The shrimp sized roly-poly kids love to play with has a night job making soil a nicer place to live…if you’re a plant or microorganism.
Also Known As…
Doodle bugs, potato bugs, wood shrimp, pill woodlouse, armadillo bug, log-louse, boat-builder (Newfoundland), cheeselog (England), chiggy pig (Devon, England), monkey-peas (Kent, England), and slater (Scotland) these tiny animals are best known for a defense reaction.
Conglobation is the act of rolling into a ball. Entomologists say this behavior also preserves water when the surroundings become too dry.
Pill bugs are isopods (without a backbone); not bugs at all, they are crustaceans most closely related to shrimp and lobster.
The scientific name, Armadillidium vulgare, was given for its likeness to the armadillo conglobation behavior.
Out of the Water but Retaining Moisture
Millions of years ago, these crustaceans moved from the ocean and adapted to life on land. Gills formed pleopods that act like lungs. These must be kept moist to function.
Staying damp is a powerful pill bug motivator.
A fascinating behavior is a 911 pheromone call. Responding to the chemical communication, a large number (70+) of like-species aggregate. Animals arrive to cover an individual with their bodies to assist with water retention.
Typical habitat is under rocks, leaves, or fallen logs and in compost piles. Generally, millipedes, earthworms, and sow bugs are found in the same places. Pill bugs need moisture, but they don’t like saturation.
Studies measuring the biomass (total number) of animals in different locations on farms found that pill bug populations are stronger in untilled soil and in environments where pesticides have not been used.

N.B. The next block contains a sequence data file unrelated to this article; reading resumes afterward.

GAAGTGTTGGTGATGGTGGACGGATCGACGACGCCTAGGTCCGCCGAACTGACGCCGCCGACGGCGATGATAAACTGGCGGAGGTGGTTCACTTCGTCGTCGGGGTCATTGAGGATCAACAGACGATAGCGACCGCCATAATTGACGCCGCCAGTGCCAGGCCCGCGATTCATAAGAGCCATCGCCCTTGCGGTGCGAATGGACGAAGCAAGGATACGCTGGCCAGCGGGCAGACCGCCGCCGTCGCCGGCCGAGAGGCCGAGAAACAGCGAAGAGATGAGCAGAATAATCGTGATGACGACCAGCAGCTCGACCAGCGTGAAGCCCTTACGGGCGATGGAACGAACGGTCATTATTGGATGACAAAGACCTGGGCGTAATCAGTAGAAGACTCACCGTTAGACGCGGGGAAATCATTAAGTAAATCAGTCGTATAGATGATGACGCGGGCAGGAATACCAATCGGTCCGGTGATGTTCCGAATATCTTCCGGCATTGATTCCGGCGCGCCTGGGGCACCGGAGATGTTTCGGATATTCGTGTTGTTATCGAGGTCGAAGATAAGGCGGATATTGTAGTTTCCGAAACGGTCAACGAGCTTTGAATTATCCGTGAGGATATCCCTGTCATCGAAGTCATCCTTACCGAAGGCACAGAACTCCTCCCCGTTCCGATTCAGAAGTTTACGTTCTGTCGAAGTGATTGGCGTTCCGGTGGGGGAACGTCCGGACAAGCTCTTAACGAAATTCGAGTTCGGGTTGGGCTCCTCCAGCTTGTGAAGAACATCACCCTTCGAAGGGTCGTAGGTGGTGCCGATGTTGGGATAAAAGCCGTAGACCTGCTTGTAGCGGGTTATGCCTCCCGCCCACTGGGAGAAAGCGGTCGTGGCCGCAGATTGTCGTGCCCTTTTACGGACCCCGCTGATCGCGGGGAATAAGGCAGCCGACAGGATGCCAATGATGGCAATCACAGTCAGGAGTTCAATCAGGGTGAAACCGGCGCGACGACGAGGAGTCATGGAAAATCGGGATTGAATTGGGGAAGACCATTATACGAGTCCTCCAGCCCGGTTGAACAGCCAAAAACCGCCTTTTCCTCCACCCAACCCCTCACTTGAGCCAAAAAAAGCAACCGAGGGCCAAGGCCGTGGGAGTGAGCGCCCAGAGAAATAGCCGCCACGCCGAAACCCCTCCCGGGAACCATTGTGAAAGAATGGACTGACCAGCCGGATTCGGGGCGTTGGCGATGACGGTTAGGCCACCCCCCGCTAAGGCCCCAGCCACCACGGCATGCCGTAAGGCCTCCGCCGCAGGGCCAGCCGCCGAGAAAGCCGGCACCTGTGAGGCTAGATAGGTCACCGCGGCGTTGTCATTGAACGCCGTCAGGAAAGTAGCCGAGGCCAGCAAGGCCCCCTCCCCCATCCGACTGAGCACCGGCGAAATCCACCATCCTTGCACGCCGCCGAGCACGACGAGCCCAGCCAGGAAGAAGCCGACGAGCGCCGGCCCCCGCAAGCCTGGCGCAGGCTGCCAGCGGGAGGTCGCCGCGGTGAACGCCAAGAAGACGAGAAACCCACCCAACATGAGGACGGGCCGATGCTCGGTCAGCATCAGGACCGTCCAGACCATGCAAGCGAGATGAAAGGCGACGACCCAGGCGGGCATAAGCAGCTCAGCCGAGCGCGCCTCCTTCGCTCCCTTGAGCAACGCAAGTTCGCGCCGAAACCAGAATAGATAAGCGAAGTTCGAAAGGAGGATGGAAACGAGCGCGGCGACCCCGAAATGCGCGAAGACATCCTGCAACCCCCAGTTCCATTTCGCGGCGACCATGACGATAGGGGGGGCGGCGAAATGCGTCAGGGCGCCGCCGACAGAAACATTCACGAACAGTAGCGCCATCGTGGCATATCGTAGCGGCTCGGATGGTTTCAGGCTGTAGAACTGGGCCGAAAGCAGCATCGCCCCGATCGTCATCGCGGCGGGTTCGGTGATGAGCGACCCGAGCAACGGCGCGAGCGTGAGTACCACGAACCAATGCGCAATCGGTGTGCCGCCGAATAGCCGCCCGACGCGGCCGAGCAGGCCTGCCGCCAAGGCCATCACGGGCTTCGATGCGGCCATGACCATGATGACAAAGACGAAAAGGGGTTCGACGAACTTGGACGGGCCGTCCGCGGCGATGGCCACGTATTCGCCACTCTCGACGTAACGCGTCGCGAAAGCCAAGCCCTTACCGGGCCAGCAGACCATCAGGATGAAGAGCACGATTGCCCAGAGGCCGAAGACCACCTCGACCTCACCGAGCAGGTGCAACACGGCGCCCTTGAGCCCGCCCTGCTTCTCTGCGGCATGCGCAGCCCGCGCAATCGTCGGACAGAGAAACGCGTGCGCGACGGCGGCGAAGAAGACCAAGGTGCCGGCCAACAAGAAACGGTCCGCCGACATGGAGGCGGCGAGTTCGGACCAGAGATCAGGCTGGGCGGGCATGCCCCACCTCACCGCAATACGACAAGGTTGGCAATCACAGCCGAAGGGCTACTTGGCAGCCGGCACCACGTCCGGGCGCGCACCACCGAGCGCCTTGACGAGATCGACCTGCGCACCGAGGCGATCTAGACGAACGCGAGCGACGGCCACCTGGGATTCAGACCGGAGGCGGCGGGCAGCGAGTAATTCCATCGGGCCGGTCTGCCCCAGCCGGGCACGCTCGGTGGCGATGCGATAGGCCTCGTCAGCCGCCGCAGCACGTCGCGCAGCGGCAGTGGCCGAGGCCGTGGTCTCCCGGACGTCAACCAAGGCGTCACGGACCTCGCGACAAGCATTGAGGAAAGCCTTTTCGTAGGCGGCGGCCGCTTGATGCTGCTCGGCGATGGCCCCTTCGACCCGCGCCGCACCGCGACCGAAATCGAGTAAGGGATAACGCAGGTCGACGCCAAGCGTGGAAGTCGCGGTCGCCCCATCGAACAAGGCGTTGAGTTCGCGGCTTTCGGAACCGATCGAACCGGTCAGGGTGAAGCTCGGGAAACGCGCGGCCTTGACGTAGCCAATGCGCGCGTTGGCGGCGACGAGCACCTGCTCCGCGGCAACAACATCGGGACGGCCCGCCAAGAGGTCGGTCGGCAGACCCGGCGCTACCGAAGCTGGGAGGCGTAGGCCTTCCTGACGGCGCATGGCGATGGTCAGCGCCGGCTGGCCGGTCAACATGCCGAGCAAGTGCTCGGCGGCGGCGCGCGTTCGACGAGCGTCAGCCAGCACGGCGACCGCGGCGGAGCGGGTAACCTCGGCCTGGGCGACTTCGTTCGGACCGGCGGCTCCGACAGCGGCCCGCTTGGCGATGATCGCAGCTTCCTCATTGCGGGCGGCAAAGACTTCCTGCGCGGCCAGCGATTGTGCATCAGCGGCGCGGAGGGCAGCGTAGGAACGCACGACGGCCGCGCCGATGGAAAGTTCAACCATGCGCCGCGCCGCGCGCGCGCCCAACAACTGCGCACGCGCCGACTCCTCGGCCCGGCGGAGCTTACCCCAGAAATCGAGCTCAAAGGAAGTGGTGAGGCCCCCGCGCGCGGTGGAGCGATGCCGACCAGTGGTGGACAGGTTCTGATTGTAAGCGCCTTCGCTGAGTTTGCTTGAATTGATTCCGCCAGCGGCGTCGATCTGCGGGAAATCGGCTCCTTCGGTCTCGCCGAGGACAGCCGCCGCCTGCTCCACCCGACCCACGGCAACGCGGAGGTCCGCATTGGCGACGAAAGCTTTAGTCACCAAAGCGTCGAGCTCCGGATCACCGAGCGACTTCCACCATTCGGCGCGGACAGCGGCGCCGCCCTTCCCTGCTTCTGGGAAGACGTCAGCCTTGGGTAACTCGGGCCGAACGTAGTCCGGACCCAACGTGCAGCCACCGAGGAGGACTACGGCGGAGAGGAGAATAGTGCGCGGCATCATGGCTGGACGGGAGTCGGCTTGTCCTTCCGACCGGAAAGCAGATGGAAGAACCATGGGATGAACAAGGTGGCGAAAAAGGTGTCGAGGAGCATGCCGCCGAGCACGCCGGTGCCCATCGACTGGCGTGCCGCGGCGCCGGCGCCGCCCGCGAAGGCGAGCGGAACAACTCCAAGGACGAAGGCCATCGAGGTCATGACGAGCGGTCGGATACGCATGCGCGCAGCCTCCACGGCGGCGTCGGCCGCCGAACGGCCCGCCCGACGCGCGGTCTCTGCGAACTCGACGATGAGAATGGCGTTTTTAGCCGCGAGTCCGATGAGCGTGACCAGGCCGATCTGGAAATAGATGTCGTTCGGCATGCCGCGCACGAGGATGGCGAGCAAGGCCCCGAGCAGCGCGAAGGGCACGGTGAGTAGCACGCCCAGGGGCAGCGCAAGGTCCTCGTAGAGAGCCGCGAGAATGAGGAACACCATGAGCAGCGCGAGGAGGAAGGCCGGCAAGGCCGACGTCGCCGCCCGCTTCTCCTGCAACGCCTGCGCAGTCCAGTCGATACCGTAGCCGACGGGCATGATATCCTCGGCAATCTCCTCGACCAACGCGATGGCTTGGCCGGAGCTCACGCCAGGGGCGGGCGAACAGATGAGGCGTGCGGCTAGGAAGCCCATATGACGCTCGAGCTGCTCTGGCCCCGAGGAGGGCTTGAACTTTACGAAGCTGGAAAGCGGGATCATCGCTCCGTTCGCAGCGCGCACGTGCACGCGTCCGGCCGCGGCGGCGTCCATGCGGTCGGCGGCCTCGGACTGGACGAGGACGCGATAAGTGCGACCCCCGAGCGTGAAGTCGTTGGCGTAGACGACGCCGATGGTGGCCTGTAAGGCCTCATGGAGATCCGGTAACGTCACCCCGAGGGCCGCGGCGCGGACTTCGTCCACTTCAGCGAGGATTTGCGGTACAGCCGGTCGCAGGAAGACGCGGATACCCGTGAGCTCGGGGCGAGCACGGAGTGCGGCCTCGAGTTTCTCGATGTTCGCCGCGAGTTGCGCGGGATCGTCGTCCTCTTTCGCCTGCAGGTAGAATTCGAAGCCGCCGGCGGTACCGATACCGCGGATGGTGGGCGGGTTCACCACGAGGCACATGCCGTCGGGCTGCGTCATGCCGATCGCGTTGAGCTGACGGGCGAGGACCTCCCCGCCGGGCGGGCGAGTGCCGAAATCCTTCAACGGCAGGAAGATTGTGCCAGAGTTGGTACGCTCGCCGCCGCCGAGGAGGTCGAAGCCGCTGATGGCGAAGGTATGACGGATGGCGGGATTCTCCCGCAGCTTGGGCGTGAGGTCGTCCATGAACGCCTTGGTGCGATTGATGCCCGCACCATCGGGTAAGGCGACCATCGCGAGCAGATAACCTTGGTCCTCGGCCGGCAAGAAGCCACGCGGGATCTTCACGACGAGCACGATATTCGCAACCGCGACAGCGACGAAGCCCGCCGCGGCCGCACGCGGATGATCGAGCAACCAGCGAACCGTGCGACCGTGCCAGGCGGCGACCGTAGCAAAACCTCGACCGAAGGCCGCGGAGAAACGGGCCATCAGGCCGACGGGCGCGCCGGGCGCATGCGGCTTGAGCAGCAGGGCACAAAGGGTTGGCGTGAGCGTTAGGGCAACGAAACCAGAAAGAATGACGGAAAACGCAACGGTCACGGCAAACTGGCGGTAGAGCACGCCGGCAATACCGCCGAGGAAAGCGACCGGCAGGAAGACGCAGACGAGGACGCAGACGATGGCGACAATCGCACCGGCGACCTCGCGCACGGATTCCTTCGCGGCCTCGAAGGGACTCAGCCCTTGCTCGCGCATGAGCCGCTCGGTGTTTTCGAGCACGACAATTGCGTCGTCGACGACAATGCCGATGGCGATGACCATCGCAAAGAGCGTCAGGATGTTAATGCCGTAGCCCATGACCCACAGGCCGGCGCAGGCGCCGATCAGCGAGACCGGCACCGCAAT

Because pill bugs need calcium to maintain their exoskeleton; they prefer soil with a neutral pH.
Although Armadillidium vulgare can be found during the day, most of their activity occurs at night.
Fortunately, pill bug dietary requirements align with the need for moisture. They feed on decaying wood, plant matter, and fungus. Occasionally they will also graze on algae and lichens.
Their excrement further breaks down nutrients making them available for microorganisms and tree roots.
Heavy Metal Indicators
Pill bugs consume copper, zinc, lead, and cadmium. Rather than absorbing and eliminating the metals, they accumulate and store them in digestive glands. Because of this, pill bugs are useful bioindicators of heavy metal pollution.
Predators include ground beetles, scorpions, spiders, birds, frogs, toads, newts, and lizards. When young are soft after molting, sometimes pill bugs eat each other.
Females produce one to two broods per year consisting of 100 to 200 eggs. She carries them in a marsupium-like pouch on her underside for nearly a month. After hatching, the young remain in the pouch for several weeks, feeding off marsupial fluid.
Once leaving the mother, babies molt every two weeks for the next four-and-a-half months gaining body segments and additional legs.
Adults can live for two to five years.
Next time you spot a roly-poly, you’ll appriciate that its much more
than a ‘bug’ that rolls into a ball.
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American Orchid Society – Sow Bugs and Pill Bugs
Carolina Biological “Critters in the Classroom” Pillbugs
Encyclopedia of Life – Armadillidium vulgare
– Build a Roly-Poly Terrarium
Marine – Isopodia
– Ordway Biodiversity Inventory
Maurizio G. Paoletti, Dipartimento di Biologia Università di Padova
lab. Agroecology and Ethnobiology
– Woodlice: their potential for sustainability and as bioindicators
Midwood Science Research – macro pillbug photos
PBS – Pill bugs emerged from the sea to conquer the Earth
Science Daily – Invasive Roly-polys Might Actually Help The Soil, Study Reveals (2005)
Scientific American – Student Science – Springtime Science: What’s Home Sweet Home to a Bug?
ThoughtCo. – 15 Fascinating facts about Pill Bugs (Note: Isopod photo with the article is a Sow Bug.)
University of California Agriculture & Natural Resources – How to Manage Pests in
University of Illinois Extension – Composting for the Homeowner
University of Florida – Pill Bug – Armadillidium vulgare